By one-sitting read I mean it speeds you along, but it rather spits you out at the end. There was no indication in the telling that I would gain much at all from a second reading, nothing in the language to slow me down and make me look at the words, at what they were doing, what they were revealing.
Compare this to the Knausgaard, which in general shunts along at the same easy pace. I reserve my judgment on the whole, for when I get back to it, but this, too, is an uncomplicated read, an accumulation of mundanities (banalities, even) from a mostly uneventful life, that seems miraculously to accrue weight as it goes along.
Reading it is like watching someone pack a suitcase and giving a running commentary on everything they’re putting in, the old t-shirts and worn jeans, the seen-better-days underwear, the odd smart shirt, and then closing it and thrusting it peremptorily into your arms: and lo-and-behold you find the suitcase is rather heavier than you might have imagined. And you’ve got to carry it now, not him.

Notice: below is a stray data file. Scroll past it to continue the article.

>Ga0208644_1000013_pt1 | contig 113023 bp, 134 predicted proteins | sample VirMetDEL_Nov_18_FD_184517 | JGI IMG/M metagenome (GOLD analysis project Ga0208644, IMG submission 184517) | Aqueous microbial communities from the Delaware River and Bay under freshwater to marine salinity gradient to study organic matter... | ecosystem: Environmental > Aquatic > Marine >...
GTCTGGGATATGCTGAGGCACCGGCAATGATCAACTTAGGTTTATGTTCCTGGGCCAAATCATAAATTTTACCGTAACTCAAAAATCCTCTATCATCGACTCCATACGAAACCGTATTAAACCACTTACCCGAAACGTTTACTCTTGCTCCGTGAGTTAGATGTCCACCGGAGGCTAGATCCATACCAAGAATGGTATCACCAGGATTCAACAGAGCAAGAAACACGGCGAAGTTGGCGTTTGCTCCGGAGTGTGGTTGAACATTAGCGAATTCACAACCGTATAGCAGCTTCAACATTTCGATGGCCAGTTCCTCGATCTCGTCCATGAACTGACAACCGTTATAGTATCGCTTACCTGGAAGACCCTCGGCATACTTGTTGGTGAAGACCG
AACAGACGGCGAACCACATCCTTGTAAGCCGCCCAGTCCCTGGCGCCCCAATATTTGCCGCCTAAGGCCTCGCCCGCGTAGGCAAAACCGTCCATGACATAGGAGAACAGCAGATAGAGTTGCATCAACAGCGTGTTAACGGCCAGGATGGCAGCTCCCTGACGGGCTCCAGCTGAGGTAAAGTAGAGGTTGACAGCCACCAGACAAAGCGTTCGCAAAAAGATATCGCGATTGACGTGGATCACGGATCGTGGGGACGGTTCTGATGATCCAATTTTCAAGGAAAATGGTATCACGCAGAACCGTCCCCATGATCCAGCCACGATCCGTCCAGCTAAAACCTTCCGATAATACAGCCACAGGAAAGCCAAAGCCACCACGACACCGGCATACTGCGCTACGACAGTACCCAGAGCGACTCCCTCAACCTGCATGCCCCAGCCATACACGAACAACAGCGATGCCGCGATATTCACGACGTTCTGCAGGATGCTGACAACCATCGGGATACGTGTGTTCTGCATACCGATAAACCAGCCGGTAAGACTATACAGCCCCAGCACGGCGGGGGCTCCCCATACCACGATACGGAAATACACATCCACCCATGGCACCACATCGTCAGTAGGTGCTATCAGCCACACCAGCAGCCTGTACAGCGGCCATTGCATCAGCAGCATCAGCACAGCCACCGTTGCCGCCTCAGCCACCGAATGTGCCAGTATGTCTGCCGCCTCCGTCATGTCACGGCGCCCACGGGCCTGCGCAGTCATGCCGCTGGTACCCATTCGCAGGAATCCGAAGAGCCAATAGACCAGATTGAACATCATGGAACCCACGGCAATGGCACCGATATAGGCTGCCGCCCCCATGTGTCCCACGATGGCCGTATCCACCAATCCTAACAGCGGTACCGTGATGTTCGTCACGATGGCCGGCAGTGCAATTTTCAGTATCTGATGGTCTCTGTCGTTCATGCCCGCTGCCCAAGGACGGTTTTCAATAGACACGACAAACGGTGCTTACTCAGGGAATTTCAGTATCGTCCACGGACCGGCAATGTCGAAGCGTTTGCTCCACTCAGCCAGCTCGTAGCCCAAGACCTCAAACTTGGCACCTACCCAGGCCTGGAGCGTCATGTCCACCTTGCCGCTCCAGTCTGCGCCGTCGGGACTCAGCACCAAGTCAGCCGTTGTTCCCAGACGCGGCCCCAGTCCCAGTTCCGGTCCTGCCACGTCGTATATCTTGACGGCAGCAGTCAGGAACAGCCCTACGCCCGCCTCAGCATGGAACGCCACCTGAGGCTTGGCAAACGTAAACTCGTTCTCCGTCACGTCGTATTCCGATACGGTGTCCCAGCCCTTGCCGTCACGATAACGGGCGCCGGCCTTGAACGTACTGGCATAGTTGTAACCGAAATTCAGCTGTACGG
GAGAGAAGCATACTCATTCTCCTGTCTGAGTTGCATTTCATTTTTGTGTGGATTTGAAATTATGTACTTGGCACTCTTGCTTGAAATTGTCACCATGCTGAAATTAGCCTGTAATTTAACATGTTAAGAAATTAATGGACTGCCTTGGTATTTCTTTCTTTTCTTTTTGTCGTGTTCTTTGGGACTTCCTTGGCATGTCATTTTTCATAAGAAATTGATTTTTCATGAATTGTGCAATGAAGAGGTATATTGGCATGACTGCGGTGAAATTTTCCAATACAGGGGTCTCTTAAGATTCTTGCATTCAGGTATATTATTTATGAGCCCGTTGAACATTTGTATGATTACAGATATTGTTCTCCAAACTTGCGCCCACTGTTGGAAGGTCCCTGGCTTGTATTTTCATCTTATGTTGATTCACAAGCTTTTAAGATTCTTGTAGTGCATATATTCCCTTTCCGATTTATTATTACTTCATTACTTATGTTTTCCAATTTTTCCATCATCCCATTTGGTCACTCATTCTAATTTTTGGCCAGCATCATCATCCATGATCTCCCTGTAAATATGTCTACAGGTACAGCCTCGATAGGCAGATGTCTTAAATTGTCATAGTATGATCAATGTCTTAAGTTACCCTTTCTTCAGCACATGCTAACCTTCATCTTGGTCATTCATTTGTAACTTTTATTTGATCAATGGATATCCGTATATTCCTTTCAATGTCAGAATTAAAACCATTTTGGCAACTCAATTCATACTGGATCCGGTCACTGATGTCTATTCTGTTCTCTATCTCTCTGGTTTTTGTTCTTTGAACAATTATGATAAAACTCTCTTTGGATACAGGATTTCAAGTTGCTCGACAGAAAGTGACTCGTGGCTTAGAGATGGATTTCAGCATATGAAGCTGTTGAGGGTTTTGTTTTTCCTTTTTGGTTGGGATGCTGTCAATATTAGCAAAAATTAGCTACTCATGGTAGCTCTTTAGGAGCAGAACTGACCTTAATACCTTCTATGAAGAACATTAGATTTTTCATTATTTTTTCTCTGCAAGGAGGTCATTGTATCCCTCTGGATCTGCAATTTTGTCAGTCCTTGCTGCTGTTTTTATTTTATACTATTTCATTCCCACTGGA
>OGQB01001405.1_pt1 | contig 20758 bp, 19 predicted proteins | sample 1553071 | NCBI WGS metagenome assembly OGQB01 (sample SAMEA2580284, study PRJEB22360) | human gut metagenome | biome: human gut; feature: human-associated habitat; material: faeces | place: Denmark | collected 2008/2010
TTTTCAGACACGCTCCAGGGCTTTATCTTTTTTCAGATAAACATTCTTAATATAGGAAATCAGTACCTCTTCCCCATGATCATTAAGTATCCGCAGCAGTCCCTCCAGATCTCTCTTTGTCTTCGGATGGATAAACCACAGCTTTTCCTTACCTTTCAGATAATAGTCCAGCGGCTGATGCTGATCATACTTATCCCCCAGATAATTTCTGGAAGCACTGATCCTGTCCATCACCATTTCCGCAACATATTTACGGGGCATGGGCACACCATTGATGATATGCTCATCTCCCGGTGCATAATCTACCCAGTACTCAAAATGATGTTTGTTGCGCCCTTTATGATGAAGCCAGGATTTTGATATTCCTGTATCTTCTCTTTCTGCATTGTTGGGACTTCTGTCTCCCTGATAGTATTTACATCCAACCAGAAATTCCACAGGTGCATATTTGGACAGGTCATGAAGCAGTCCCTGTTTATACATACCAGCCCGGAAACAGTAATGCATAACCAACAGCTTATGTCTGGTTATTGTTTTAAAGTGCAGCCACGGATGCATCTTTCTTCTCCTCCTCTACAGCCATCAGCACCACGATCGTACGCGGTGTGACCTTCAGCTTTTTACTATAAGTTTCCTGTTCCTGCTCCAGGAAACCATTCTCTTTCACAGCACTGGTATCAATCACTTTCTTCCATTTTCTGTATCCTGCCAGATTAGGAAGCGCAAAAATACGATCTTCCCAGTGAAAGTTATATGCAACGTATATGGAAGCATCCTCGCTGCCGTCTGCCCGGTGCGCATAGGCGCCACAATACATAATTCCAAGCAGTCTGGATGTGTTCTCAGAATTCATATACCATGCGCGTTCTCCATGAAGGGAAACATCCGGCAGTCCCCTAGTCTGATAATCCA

Part of that is because of the sense it gives (or the sense we get; it’s impossible to unlearn the autobiographical knowledge we have of the project) of a claustrophobic closeness to ‘real life’. Reading the extended (and so impossible) descriptions of dull children’s birthday parties and child tantrums, you suddenly realise that Knausgaard isn’t mumbling to himself (as he packs those intimate garments); his gaze is locked on yours. He makes you think of all the dull parties you’ve been to, the experience of which you have never found replicated in literature, because it is always turned into a scene in a narrative… and so subservient to some greater narrative schtick… and so unbelievable, un-care-able-about…